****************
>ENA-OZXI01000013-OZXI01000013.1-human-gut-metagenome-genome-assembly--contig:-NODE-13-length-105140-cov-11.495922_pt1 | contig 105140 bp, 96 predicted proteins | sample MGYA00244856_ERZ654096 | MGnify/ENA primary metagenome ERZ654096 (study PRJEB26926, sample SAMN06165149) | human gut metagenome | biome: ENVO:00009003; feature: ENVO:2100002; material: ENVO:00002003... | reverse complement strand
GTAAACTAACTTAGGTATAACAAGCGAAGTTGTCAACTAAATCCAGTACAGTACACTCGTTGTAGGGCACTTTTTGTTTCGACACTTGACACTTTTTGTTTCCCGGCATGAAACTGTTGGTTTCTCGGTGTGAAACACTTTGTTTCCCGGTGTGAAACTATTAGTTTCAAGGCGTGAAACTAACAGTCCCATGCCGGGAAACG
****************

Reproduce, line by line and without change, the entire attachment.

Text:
>ENA-OZXI01000013-OZXI01000013.1-human-gut-metagenome-genome-assembly--contig:-NODE-13-length-105140-cov-11.495922_pt1 | contig 105140 bp, 96 predicted proteins | sample MGYA00244856_ERZ654096 | MGnify/ENA primary metagenome ERZ654096 (study PRJEB26926, sample SAMN06165149) | human gut metagenome | biome: ENVO:00009003; feature: ENVO:2100002; material: ENVO:00002003... | reverse complement strand
GTAAACTAACTTAGGTATAACAAGCGAAGTTGTCAACTAAATCCAGTACAGTACACTCGTTGTAGGGCACTTTTTGTTTCGACACTTGACACTTTTTGTTTCCCGGCATGAAACTGTTGGTTTCTCGGTGTGAAACACTTTGTTTCCCGGTGTGAAACTATTAGTTTCAAGGCGTGAAACTAACAGTCCCATGCCGGGAAACG